Things do not seem to be as positive for Apple as its CEO would like us to believe. Its profit for the fourth quarter came out to be $7.5 billion, which is less than the $8.2 billion profit that the company made during the same period a year ago. What is even more disappointing is that the slight dip in profit comes on the heels of the company having sold a record 33.8 million iPhones during the quarter, a healthy jump over the 26.9 million iPhone devices it had sold in September last year.
CEO Tim Cook still seemed optimistic, saying, “We’re pleased to report a strong finish to an amazing year with record fourth quarter revenue, including sales of almost 34 million iPhones.”
Apple ended the fourth quarter with sales of 14.1 million iPads, a marginal rise over the 14 million iPad devices sold a year ago, along with sales of 4.6 million Mac devices, which marks a slight dip compared to the 4.9 million Macs sold in Q4, 2012.
The sales figure for the iPhone includes sales of the latest iPhone 5s and the iPhone 5c during its initial phase, so only a small number of the new iPhone models make up the sales volume. As for the iPad, the new iPad Air and iPad Mini 2 do not reflect in the sales figure for September.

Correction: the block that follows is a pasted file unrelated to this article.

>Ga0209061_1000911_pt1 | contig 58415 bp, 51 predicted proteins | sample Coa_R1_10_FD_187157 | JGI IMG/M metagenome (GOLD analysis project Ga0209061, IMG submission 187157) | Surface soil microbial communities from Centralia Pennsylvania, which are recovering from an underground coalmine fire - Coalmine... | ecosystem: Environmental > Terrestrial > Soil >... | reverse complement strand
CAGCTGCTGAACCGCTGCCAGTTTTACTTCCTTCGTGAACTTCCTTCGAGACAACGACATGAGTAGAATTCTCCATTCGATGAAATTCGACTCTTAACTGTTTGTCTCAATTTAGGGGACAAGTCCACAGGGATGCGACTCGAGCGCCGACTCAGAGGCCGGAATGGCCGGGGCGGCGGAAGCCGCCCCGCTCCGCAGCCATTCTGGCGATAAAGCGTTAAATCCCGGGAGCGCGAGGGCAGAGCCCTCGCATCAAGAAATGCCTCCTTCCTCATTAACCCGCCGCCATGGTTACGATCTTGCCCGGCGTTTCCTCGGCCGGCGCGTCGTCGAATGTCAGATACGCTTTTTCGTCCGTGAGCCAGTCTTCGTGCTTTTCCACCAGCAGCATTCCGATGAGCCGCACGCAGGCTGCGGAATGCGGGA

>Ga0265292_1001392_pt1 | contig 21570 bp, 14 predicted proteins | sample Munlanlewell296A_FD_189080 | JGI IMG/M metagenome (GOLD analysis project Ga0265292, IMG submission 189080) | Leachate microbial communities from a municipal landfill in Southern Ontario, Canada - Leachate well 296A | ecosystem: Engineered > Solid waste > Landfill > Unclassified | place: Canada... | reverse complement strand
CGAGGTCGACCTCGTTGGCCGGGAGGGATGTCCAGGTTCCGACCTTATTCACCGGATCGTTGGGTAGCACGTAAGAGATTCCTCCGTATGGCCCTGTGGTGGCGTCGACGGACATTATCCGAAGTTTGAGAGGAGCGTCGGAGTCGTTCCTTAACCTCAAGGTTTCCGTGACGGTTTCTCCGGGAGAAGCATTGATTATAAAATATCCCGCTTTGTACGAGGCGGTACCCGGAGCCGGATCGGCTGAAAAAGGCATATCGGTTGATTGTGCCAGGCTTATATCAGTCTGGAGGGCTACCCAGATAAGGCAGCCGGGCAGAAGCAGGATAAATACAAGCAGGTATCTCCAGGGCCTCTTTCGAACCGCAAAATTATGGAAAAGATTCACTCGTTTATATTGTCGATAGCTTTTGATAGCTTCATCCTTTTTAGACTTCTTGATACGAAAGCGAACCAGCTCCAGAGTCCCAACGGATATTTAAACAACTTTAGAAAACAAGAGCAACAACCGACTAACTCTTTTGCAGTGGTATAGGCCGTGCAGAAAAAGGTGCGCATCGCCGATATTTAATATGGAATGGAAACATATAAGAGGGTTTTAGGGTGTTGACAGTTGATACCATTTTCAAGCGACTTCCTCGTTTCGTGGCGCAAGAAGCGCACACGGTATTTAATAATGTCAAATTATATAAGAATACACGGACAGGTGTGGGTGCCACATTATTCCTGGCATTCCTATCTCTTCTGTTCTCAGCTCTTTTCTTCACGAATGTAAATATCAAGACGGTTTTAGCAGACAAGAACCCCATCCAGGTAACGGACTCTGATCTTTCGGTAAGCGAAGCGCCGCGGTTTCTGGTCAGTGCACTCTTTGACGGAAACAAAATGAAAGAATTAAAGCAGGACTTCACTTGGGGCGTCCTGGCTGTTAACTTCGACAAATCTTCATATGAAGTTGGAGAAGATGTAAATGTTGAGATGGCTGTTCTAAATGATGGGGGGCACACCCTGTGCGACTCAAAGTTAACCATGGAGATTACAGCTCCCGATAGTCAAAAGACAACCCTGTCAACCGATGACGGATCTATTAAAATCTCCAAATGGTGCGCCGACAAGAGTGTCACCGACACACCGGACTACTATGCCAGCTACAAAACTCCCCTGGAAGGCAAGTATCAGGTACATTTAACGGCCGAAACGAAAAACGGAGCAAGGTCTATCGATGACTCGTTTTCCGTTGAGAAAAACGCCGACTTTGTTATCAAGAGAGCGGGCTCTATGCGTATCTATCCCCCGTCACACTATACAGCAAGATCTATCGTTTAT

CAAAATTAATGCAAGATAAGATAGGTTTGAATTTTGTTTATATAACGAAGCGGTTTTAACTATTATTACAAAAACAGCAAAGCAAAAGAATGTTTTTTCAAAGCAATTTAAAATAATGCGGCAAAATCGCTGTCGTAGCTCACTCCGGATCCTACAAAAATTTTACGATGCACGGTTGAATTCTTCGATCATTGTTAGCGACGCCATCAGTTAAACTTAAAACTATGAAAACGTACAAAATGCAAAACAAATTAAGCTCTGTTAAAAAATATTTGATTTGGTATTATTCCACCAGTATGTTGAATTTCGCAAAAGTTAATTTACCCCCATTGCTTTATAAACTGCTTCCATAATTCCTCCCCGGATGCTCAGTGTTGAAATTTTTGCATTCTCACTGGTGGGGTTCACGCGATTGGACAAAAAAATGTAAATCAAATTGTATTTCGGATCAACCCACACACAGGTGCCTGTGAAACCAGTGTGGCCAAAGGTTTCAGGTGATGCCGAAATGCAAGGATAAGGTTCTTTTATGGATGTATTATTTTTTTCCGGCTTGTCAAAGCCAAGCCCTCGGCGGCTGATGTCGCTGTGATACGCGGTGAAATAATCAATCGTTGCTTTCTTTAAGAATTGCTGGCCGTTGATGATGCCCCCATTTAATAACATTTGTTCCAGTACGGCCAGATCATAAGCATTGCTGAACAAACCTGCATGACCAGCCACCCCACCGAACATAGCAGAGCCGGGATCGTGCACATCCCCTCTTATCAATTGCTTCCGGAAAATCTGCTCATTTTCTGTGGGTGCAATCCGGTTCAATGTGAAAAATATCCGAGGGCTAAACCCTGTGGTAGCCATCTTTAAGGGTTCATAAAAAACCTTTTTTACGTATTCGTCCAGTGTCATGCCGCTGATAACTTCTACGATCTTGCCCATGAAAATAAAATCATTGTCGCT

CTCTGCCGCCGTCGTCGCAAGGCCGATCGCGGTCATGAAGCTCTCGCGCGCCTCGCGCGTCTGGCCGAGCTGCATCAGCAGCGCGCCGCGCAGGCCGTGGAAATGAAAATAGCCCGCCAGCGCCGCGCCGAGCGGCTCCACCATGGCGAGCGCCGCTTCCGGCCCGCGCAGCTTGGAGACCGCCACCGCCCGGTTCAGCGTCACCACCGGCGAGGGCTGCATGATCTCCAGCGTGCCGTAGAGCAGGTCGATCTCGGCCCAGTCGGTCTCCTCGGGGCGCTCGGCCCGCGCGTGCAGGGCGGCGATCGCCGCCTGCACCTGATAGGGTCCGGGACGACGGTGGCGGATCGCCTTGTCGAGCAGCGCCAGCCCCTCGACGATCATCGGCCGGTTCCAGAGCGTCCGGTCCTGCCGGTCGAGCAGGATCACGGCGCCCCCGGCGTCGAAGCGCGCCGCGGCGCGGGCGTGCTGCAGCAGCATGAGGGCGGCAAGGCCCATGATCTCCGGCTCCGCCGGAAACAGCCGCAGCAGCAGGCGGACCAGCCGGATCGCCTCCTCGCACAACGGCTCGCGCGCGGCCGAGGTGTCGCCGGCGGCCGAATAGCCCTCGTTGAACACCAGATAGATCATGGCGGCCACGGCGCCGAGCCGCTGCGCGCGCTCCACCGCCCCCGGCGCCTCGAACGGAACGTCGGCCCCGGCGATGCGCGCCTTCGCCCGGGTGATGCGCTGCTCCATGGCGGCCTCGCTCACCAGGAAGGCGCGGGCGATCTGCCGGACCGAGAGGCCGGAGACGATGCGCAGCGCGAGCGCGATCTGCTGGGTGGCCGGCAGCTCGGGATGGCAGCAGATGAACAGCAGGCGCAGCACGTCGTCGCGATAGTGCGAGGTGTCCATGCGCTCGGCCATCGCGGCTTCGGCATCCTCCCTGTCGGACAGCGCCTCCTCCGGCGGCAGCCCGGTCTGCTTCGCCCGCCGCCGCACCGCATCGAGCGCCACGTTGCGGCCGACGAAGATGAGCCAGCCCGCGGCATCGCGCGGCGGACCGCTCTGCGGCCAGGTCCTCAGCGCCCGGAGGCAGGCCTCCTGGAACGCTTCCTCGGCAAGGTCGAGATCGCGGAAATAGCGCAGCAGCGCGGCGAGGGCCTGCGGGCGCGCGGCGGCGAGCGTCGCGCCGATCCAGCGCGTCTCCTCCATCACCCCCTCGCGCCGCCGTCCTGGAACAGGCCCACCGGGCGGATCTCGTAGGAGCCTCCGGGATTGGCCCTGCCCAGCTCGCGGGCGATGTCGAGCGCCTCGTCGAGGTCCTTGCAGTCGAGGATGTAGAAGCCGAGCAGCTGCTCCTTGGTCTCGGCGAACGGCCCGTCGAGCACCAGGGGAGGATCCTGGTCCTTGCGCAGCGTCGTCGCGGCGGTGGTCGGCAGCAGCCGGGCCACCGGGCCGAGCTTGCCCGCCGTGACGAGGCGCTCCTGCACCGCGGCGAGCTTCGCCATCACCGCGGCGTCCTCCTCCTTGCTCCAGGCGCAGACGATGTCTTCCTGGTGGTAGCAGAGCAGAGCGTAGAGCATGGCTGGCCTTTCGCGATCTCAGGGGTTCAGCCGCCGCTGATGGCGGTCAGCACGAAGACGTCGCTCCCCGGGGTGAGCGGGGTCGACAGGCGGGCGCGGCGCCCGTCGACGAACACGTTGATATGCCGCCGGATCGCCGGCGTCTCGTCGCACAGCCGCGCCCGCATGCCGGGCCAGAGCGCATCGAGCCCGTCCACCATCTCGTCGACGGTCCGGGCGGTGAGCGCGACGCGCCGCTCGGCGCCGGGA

Apple is banking on its new range of iPhone and iPad devices to hit a high growth trajectory. Traditionally, the December month also proves to be the biggest for Apple, buoyed by strong sales during the holiday season. This time, its iPad and iPhone range will be up against some stiff competition from the likes of the new Kindle Fire HDX, new Nexus 7, and more. Google is also expected to launch its Nexus 10 and Nexus 5 devices on Nov 1, which could make things that much more difficult for both the iPad and the iPhone. There are also the new Windows 8.1 tablets based on the new Intel Bay Trail chips that could play spoilsport for both Apple and Android based devices.
It will be interesting to see how the equation stands following the holiday quarter. While the iPad is still expected to come out on top, it could be left with a smaller territory than it starts with.